ORIGINAL PROCEEDING in mandate. Aurelio N. Munoz, Judge. Petition granted. (Super. Ct. No. BC 346868)(Aurelio N. Munoz, Judge)
The opinion of the court was delivered by: Flier, J.
CERTIFIED FOR PUBLICATION
The plaintiffs, real parties in interest in the proceedings before us, H. Roger Wang and Vivine Wang (from time to time collectively referred to as the Wangs), sued petitioner Princess Cruise Lines, Ltd., over charges added to the price of shore excursions taken during a cruise conducted by petitioner. The Wangs asserted five causes of action. The first three were based on Business and Professions Code sections 17200 (first cause of action) and 17500 (second) and on Civil Code section 1750 et seq. (third). Respectively, these statutes are California‟s Unfair Competition Law (UCL), False Advertising Law (FAL) and Consumers Legal Remedies Act (CLRA). The fourth and fifth causes of action were based respectively on common law fraud and negligent misrepresentation.
Petitioner moved for summary judgment and summary adjudication. The trial court granted summary adjudication on the fourth and fifth causes of action because the Wangs could not show they relied on petitioner‟s alleged misrepresentations. The trial court, however, denied the motion for summary judgment because it concluded that on the UCL, FAL and CLRA causes of action the Wangs did not have to show that they relied on petitioner‟s alleged misrepresentations.
We issued the order to show cause, received briefing and heard oral argument on the question whether a plaintiff asserting UCL, FAL and CLRA causes of action must show that he or she relied on the defendant‟s misrepresentations. We conclude that the answer is yes and we also address other issues that need resolution. We vacate the trial court‟s order denying petitioner‟s motion for summary judgment and we remand with directions to grant the motion and to conduct such further proceedings as are appropriate.
THE FACTS AND THE PLEADINGS
The Wangs bought tickets issued by petitioner for themselves and their two daughters in 2005 for a two-week cruise with stops in six northern European cities. They also purchased and paid for shore excursions that were offered as part of the cruise.
The gravamen of the operative pleading, the second amended complaint (referred to hereafter as the complaint), is that petitioner represented that the shore excursions were operated and controlled by third parties, and not petitioner, who were independent contractors and that, as far as the shore excursions were concerned, petitioner only served as an agent for these independent operators. In truth, the complaint alleges, petitioner effectively controlled the operators of the shore excursions and "inflated charges for shore excursions which exceeded the price the shore excursion providers were actually charging for those services."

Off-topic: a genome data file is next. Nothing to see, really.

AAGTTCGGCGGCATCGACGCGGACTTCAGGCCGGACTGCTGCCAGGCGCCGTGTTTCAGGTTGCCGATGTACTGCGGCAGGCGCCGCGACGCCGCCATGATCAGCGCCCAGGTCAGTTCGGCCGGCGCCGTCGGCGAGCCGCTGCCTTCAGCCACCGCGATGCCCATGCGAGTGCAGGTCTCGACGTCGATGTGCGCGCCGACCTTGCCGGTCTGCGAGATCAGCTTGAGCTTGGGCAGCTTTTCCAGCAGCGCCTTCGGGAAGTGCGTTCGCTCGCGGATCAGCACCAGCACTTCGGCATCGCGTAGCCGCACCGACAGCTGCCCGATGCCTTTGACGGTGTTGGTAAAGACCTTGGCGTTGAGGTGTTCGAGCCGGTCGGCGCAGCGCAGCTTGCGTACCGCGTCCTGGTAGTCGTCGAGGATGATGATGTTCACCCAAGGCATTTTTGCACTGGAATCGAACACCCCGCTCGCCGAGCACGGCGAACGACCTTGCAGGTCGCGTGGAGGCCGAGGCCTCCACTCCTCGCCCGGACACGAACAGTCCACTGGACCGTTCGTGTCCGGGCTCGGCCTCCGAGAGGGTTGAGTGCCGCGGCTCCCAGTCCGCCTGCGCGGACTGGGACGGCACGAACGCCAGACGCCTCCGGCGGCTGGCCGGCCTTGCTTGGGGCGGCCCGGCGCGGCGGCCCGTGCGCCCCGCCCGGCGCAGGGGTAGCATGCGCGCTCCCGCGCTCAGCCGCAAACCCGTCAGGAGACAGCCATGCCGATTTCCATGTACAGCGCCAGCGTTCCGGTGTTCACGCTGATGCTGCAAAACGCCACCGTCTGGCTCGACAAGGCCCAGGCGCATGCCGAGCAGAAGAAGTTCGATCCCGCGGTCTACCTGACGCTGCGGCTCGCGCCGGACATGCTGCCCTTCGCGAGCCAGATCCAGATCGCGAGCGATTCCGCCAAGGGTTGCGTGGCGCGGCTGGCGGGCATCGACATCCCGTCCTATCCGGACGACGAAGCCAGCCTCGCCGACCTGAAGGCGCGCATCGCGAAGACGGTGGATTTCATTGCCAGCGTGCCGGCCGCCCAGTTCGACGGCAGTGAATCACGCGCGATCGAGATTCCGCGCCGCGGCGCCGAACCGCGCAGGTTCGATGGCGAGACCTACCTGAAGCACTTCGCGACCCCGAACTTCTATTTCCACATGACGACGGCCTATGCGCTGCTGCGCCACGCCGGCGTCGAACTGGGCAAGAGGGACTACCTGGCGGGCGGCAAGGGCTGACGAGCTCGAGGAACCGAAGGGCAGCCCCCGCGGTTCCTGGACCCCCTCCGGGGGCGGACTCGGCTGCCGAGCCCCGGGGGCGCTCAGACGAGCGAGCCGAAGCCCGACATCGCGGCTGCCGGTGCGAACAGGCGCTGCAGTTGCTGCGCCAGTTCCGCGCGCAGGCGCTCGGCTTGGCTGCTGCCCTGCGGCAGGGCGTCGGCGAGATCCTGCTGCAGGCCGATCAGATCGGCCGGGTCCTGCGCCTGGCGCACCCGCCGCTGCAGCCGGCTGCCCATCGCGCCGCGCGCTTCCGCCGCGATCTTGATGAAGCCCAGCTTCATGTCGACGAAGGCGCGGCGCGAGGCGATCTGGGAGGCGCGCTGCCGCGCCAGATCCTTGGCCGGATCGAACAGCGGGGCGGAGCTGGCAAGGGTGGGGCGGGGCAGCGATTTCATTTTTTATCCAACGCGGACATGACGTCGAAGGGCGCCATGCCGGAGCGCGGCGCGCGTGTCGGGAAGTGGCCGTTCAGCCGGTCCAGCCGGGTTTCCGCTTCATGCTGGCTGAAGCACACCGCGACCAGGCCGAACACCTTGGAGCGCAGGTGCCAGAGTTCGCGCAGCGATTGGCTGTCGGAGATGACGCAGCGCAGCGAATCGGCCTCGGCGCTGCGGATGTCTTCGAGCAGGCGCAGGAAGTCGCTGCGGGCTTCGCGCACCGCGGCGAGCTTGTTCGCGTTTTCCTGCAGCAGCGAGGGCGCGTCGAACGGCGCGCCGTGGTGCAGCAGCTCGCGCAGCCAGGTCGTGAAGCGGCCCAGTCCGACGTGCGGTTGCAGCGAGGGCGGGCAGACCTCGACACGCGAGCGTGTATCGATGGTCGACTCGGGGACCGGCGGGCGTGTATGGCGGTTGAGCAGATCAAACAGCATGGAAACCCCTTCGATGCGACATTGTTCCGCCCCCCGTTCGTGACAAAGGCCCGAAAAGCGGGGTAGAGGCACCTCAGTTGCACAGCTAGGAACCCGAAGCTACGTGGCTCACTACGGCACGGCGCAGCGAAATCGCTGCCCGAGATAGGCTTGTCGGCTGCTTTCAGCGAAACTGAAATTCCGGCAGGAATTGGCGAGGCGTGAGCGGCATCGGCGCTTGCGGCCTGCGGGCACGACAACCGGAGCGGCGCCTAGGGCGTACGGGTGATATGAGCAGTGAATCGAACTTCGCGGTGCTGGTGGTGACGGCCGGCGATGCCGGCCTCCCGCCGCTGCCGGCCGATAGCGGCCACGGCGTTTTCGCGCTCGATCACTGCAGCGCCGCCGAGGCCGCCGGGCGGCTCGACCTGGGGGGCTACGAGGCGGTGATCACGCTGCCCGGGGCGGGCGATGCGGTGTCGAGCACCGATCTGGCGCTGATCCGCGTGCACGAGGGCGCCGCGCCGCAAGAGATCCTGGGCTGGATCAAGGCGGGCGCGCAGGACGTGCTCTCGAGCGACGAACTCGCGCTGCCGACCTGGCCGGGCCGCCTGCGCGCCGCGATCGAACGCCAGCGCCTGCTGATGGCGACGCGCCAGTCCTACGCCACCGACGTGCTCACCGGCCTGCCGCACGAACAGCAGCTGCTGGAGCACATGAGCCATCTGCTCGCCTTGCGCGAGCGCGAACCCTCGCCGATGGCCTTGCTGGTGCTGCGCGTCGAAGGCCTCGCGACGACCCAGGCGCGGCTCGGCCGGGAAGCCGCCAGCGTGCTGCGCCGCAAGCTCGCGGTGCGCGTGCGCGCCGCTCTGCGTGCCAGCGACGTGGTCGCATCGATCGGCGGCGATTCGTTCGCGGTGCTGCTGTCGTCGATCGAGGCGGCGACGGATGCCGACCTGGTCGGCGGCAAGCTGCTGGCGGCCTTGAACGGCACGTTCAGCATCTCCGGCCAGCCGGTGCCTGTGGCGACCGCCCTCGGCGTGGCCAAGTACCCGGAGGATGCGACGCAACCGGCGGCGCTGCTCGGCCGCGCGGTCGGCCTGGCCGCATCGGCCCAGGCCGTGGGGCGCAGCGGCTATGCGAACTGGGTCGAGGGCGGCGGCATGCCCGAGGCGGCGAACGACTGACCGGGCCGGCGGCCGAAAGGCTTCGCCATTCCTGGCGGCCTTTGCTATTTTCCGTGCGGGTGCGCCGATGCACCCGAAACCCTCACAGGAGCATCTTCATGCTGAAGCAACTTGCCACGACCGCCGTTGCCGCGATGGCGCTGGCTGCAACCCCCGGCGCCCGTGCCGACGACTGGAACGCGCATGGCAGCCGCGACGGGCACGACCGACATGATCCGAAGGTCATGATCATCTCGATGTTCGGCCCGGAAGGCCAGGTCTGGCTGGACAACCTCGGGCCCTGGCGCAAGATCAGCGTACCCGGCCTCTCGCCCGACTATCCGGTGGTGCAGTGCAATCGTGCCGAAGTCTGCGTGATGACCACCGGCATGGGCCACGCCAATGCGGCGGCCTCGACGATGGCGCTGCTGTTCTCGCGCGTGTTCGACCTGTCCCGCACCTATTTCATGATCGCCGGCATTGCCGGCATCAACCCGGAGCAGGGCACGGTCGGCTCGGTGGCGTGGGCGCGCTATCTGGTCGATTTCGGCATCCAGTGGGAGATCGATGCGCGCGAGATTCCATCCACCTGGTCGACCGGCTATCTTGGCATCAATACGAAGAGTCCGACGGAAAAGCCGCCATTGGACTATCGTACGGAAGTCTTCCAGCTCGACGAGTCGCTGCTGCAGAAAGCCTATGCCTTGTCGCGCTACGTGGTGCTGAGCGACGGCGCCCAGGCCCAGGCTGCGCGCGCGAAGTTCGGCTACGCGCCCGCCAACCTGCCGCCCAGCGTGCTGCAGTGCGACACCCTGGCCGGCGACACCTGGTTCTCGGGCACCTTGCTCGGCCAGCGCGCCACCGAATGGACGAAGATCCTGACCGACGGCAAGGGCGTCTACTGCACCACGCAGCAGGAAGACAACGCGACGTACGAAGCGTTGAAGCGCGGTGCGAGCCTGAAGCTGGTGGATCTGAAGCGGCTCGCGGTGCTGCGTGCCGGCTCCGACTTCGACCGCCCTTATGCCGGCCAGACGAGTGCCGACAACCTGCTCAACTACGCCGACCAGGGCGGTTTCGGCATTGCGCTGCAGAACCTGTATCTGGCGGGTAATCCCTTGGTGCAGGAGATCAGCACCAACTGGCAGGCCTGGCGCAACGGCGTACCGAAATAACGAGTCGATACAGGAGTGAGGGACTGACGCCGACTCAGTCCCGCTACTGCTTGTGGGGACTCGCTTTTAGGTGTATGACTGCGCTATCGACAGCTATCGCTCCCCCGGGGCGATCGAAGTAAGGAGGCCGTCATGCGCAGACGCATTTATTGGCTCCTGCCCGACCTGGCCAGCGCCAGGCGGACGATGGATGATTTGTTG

The complaint seeks relief on behalf of the Wangs and for a class of persons similarly situated, which the complaint defines as all California residents who were passengers on cruises operated by petitioner who paid prices for shore excursions that were "in excess of the shore excursion operator‟s actual price."
The first cause of action alleges a violation of Business and Professions Code section 17200. In pertinent part, this cause of action alleges that the Wangs "read and relied upon [petitioner‟s] misrepresentations including the representations in [petitioner‟s] ticket contract . . . and Cruise Answer Book . . . to their detriment." The second cause of action is brought under Business and Professions Code section 17500 for false advertising. The third cause of action seeks damages and injunctive relief under the CLRA (Civ. Code, § 1750 et seq.). The fourth cause of action alleges common law fraud and states in part that the Wangs "and the Class members justifiably relied on the representations made by [petitioner] and as a result have suffered damages in an amount to be proven at trial." The final cause of action is for negligent misrepresentation and it alleges that the Wangs reasonably believed that petitioner was not profiting from the sale of the shore excursions.
THE WANGS' DISCOVERY RESPONSES
In their depositions, the Wangs admitted that prior to taking the cruise, neither one of them ever spoke with any officer or employee of petitioner and that they did not receive any written materials from petitioner, with the exception of the itinerary that was given to them by their travel agent who was not affiliated with petitioner. Vivine Wang‟s answers were particularly explicit; it was she who made the arrangements for the cruise. She stated she did not have any conversations with anyone from "Princess Cruises" prior to the cruise. When asked "[d]id Princess Cruises make any representations to you regarding your cruise prior to the cruise," she answered no. As far as the excursions were concerned, Vivine Wang told her travel agent that she wanted to go on the same excursions that her traveling group had booked and "I want to go on the shore excursion . . . whatever it cost [sic]. It‟s fine."
In her declaration filed in opposition to the motion for summary judgment, Vivine Wang attempted to backpedal from these concessions; we set forth the pertinent part of her declaration in the margin.*fn1 The statement in her declaration that "I did not tell my travel agent that I wanted to go on the shore excursions irrespective of the cost" flatly contradicts her deposition testimony. A declaration that is inconsistent with previous deposition testimony may be disregarded ...